Mars appearance?

Discussion in 'Optometry Archives' started by Repeating Decimal, Aug 13, 2003.

  1. Repeating Decimal

    danek Guest


    A window screen is a metal mesh that is put over windows here in the
    states. It keeps the bugs out. Typically they are made up of a small
    diameter wire spaced about a mm on center. Better quality screens use
    smaller gauge wire and a tighter spacing. I have also seen them made from
    fine plastic thread. Observing planets, stars and street lights through
    them makes for some interesting side effects; star bursts, double images,
    false clouds etc.

    P. Danek
    danek, Aug 21, 2003
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  2. Repeating Decimal

    Han Sibot Guest

    Ten meters is impressive. Is your light source smaller than a LED?
    When my head moves sideways, the ghost mesh maintains a fixed position in
    space. The ghost mesh is a copy of the real mesh, in the plane at distance x
    in front of the eye (x = distance where you see sharp without glasses; in my
    case 16 cm). I am able to 'touch' a ghost mesh wire in that plane with my
    finger, and when my head moves sidewards that finger has the same apparent
    motion as the ghost mesh. You could probably verify this for yourself. (It
    is more convenient to move closer to the window screen than 10 meters, as
    the ghost mesh is sharper then).

    I agree that the apparent motion of speckle is similar. It is useful to
    remember that speckles too have a fixed position in space, it is a 3
    dimensional cloud of speckles. Without my glasses the only ones that I see
    sharp are those in the plane at distance x. If the scattering surface is
    further away, the sharp speckles *appear* to move opposite to my head
    motion, compared to the background of that scattering surface. I just did
    the experiment you asked for: if the scattering surface is closer than
    distance x, the sharp speckles appear to move in the same direction as my
    head. (A small laser pointer shining at a matte light bulb created a
    suitable speckle pattern.)

    Similarly, by looking through the window screen at a very small distance,
    like 1 cm, I am able to see the ghost mesh move opposite to my head
    (apparent motion compared to the actual window).
    Han Sibot, Aug 23, 2003
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  3. Repeating Decimal

    Han Sibot Guest

    I'm sorry, at that small distance the ghost mesh appears to move in the
    *same* direction as my head. I hate discussing apparent motion because it's
    a source of confusion, I can't remember it either. It is easier to keep in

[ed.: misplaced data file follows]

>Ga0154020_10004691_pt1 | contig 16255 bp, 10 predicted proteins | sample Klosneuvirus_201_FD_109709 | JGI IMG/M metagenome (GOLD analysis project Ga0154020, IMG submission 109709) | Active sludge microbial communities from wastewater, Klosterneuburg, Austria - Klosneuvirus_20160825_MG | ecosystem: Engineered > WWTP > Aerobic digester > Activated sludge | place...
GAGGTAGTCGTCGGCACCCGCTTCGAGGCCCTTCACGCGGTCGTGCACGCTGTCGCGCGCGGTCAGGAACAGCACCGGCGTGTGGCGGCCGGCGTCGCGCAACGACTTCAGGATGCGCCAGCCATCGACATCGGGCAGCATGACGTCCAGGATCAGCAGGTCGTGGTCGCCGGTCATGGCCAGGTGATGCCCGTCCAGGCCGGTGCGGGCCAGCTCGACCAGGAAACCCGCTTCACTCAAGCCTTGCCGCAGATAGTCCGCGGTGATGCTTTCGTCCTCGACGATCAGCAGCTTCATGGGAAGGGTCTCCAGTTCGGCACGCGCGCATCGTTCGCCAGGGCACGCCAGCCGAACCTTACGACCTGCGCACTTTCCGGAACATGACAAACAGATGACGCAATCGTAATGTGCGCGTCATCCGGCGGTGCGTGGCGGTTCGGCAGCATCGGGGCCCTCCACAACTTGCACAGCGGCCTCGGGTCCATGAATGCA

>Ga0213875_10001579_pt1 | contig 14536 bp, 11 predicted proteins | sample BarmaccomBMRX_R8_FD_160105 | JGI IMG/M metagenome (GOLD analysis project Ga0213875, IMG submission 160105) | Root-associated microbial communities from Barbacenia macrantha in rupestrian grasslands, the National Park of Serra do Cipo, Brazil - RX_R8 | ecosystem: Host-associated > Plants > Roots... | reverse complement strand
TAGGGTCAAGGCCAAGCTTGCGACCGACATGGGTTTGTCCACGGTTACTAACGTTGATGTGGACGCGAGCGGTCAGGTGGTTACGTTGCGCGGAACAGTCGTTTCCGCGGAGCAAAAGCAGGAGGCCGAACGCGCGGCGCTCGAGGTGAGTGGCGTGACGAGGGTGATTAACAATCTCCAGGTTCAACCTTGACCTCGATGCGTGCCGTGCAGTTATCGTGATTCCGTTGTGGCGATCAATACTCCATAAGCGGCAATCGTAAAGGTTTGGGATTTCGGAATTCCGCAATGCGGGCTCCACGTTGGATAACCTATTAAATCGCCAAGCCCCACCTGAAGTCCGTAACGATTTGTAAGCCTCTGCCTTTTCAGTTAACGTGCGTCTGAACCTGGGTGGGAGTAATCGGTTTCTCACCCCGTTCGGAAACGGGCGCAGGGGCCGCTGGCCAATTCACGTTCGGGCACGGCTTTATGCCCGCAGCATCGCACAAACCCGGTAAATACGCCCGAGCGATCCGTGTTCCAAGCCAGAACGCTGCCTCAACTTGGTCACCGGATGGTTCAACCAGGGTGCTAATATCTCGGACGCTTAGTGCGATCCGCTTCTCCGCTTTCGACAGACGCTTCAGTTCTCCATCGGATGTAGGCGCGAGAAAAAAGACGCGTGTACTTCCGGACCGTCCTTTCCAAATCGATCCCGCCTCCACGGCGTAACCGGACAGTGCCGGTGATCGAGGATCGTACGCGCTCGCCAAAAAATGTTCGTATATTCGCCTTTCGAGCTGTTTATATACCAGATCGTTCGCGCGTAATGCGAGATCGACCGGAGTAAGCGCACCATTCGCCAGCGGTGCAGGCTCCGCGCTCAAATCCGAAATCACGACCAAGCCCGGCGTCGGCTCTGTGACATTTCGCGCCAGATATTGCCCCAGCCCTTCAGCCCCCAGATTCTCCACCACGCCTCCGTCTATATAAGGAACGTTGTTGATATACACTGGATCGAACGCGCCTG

mind that it actually has a fixed position in space.
    Han Sibot, Aug 23, 2003
  4. Repeating Decimal

    Han Sibot Guest

    Sorry, no link. IIRC, the calculation of speckle is basically the same as
    calculating the interference maxima and minima in the space in front of the
    scattering surface. Select an observation point in space, and add the light
    rays from all points of the scattering surface towards that observation
    point. This calculation results in a 3 dimensional cloud of speckles with
    fixed positions in space.
    Han Sibot, Aug 24, 2003
  5. Repeating Decimal

    Han Sibot Guest

    Supposing that my model is correct, myopic people actually see a fairly
    sharp image of the lens of the eye by looking at a LED, or Mars, without
    glasses. Nonmyopic people are able to do the same thing by holding a
    magnifying glass in front of the eye. A wire mesh in front of the eye even
    projects a nice coordinate system on the lens.

    I don't know much about cataract, but I think that it sometimes is composed
    of regional opacities, and that these opacities absorb some of the
    brightness of the light rays passing through them. I would guess that a
    person with such a cataract is able to draw a detailed map of his opacities
    with densities, simply by looking at that LED image. I assume the
    inhomogenities seen by people without cataract can be ignored compared to
    those opacities.

    Repeating Decimal, do you think you would be able to draw a map of the dark
    areas in the LED image of your cataract eye?

    BTW, opacities near the boundary (the pupil) might appear like indentations
    of the disk that give the impression of multiple images with identical
    Han Sibot, Aug 25, 2003
  6. I really do not understand your arguments. I will also limit how hard I try.

    Using a small source will provide shadow rather than images. Given
    information about transmission and lighting, it is not difficult, in
    princple, to calculate light distribution on the retina. You just have to
    know or assume properties of the cataract and the eye's optical system. That
    is not a project I am going to undertake. I will be interested in your

    Meanwhile, I think that I do understand the speckles and their distributions
    well enough for my curiosity.Bill
    Repeating Decimal, Aug 26, 2003
  7. Just because the retina is illuminated, doesn't make the light pattern an
    image. An image is formed when ALL the light emanating from a point on the
    object goes to one point at the image. There are no perfect images because
    of diffraction and aberration, but often the approximation to an image is
    good enough.

    Repeating Decimal, Aug 26, 2003
  8. Repeating Decimal

    Han Sibot Guest

    Yes, within geometrical optics. On the other hand, for an image detector
    like the retina, any light pattern is an image. Anyway, it is a good point
    that in some of the posts the 'image' on the retina could have been replaced
    by 'light pattern' on the retina.
    Han Sibot, Aug 26, 2003
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